Lk 7:11-17 Fear And Glory
A man who had died was being carried out, the only son of his mother, and she was a widow. When the Lord saw her, he said to her, “Do not weep.” He stepped forward and touched the coffin and he said, “Young man, I tell you, arise!” The dead man sat up and began to speak. Fear seized them all, and they glorified God, exclaiming, “A great prophet has arisen in our midst.”
For me, this week has been (for lack of a better word), “Funeral Week.” I, along with my brother priest, have celebrated one funeral after another after another. It has been a rough week. But during this entire time, it has given me an opportunity to reflect on death and the meaning of life. So much fruit has come out of this week that I would like to share with you my thoughts.
I have noticed that when a loved one dies, their family and friends always honor them with memories that could not be purchased or bought. They remember the deceased warmth, affection, time, love, compassion, laughter, joyfulness, honesty, fidelity and integrity with great gratitude and admiration. They remember the sacrifices their dearly beloved made for them! It is a reminder of what we should all be living and striving for. Nothing else really matters.
For me, death has become a clear sign of God’s existence. I know it might sound a little strange, but it is so true. Why do we have to die? Why is it that nature demands that we only have a certain amount of time to live? The natural law as we know it could have been so different, so much friendlier. I am convinced that if a blind force created us, it would have “instinctively” selected the strongest form of life; that is, the type that could not die. If we evolved to become stronger, than why did it stop there? Why not go all the way. Why not live forever!
But it seems as though nature has gone out of its way to ensure that there are plenty of ways to die. We can die from so many natural causes. There are plenty of creatures such as amoebas, viruses and bacteria that are more than willing to do the job quickly and efficiently without regret or remorse, and without any real benefits to themselves! Why on earth was it so important to give man just a brief amount of time, just a few years? If we must die, then why can’t we live as long as the trees? Why can’t I exist as long as a rock? Why is it that we have to grow physically old? That doesn’t seem so wise for survival? That seems to go against the theory of the survival of the fittest. If I am strong, why must I become weak? Why must I give my spot up? So that another can fill it? Why?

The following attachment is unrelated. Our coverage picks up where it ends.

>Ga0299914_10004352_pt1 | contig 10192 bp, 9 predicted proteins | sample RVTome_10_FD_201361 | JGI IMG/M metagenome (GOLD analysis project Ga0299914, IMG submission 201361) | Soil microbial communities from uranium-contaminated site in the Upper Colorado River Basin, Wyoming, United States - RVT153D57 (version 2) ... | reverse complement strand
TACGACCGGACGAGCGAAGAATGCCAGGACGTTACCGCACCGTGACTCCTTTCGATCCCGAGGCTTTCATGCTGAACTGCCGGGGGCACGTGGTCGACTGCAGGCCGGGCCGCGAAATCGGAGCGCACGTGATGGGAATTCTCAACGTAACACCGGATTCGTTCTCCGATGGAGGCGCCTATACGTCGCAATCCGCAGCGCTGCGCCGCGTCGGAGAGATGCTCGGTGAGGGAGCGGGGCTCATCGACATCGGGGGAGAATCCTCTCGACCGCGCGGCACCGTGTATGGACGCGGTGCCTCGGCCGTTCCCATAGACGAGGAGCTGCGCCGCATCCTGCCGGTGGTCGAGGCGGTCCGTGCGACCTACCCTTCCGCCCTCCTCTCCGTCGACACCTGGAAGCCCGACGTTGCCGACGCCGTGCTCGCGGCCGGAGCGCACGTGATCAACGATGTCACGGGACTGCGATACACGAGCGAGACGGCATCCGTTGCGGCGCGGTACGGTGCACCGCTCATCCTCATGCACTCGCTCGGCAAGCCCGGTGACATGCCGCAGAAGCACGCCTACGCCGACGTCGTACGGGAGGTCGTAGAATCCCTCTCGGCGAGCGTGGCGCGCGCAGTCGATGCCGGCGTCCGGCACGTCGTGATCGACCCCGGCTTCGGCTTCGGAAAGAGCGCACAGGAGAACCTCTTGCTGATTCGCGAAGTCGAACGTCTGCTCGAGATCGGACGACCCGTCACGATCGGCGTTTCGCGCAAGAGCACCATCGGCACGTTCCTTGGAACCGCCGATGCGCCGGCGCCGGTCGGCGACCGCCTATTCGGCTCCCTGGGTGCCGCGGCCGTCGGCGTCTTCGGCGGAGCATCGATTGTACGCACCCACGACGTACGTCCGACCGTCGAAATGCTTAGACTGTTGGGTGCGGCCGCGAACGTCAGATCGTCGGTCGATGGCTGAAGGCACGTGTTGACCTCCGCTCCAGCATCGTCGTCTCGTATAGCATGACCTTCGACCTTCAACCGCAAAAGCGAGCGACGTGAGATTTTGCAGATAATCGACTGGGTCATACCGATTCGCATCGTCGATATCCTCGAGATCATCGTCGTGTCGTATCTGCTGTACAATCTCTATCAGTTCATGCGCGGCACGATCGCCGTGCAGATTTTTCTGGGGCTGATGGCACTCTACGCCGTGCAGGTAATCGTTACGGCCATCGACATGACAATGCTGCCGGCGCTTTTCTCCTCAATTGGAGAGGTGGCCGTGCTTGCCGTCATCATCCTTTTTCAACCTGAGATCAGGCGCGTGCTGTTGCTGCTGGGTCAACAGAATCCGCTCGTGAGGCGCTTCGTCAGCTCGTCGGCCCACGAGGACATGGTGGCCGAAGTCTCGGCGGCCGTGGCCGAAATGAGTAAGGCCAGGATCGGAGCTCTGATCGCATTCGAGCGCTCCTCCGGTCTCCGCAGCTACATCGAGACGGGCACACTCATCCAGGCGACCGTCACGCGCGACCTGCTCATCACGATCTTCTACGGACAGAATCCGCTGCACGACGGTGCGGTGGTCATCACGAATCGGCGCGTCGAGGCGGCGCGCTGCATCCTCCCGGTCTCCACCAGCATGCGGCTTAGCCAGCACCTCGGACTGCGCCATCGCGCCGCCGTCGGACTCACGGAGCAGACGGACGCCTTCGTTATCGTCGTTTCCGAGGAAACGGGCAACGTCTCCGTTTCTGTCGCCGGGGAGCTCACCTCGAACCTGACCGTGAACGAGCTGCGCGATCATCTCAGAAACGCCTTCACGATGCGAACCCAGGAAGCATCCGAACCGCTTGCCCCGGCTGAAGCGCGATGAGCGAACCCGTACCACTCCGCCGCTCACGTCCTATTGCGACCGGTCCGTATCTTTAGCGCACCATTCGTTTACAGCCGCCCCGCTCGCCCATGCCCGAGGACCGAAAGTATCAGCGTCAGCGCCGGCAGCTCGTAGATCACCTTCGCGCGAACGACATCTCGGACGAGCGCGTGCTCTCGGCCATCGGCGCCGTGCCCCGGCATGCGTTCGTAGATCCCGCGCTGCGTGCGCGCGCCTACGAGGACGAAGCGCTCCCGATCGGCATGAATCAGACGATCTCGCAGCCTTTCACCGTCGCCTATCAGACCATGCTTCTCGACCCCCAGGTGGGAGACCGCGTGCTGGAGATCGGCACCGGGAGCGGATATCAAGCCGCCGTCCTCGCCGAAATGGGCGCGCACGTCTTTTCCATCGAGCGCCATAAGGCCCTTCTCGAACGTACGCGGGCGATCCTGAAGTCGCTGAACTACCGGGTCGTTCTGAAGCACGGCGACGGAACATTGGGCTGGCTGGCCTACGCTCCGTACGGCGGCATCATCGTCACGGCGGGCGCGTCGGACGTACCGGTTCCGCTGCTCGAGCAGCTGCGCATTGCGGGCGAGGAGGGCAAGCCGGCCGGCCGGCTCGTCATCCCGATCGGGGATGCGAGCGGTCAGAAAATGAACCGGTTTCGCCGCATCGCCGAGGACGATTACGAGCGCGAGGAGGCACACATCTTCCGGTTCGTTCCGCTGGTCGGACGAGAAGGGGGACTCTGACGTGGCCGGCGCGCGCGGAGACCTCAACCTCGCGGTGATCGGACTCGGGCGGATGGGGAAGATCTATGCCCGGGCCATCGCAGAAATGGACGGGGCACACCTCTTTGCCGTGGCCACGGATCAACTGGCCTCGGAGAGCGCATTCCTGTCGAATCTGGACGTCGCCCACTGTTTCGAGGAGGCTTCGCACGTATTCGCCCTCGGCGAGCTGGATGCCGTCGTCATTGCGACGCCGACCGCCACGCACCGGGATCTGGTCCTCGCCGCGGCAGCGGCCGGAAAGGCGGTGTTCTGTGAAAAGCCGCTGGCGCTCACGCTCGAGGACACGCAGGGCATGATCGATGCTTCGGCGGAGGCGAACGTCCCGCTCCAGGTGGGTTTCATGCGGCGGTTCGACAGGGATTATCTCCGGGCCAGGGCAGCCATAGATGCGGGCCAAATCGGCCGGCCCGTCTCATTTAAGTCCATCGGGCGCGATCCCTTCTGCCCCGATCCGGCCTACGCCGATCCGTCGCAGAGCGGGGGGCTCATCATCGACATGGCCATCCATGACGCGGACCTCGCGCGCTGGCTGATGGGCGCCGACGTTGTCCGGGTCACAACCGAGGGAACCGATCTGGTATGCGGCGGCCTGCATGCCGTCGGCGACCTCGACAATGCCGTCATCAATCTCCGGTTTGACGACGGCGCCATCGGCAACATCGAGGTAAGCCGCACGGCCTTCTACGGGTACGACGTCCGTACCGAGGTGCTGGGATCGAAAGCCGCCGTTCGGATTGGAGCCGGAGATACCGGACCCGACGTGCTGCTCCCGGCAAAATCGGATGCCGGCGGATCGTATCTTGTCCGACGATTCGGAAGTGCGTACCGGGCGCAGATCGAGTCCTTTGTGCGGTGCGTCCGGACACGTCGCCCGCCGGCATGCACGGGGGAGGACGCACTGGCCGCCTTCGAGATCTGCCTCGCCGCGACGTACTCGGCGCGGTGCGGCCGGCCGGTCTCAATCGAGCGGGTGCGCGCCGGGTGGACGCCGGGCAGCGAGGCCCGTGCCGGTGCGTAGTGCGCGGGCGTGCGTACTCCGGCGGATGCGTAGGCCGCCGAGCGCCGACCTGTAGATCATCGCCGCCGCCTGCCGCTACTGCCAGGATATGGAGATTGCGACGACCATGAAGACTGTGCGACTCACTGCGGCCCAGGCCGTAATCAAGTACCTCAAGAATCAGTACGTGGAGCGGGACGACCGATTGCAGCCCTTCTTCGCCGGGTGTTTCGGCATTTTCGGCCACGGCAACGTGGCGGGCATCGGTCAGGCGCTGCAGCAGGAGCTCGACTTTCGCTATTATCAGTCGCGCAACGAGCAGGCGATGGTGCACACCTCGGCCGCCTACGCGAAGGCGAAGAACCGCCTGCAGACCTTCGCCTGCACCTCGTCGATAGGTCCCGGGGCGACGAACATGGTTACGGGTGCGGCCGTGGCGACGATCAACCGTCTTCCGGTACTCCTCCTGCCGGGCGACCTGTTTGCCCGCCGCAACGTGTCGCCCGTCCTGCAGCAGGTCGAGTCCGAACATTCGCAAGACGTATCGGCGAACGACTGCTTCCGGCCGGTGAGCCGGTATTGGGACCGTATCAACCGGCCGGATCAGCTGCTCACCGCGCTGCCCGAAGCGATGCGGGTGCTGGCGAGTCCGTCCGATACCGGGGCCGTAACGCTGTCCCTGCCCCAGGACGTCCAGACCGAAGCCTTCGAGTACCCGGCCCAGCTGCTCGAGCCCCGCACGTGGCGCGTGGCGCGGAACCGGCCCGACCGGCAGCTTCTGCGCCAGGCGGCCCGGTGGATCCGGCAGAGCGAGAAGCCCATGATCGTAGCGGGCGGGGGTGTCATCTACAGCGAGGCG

The reason, I believe, is all too clear: We are not home. This is not our home. This is not our final destination. If this were our final destination, then we would not have to die. Death serves a purpose. It is either to bring our life to an end (eternal damnation) or it is to reach the end, the goal, of our lives (eternal happiness). Thy will be done on earth as it is in heaven. What we do on earth will determine what we do in heaven. If I loved on earth, I shall love and be loved in heaven. Earth is the nursery. This is where we grow up. And like all beautiful flowers, in their Master’s garden, we will be pulled and placed in our Master’s home.
Death is not natural. Death is supernatural. It has meaning because life has meaning. And if death is supernatural, one can only imagine how much more supernatural it is when we find those who are more than willing to lay down their lives for others. This is a mystery that is a reality. This is not an absurdity, it is a breathtaking reality. We all have a drive to live longer, but we also have the desire to give it to others. And when someone does just that, we consider them not a lunatic but a hero!
There is a type of twilight zone – a zone between fear and glory. A fear we all have, and a glory we all seek!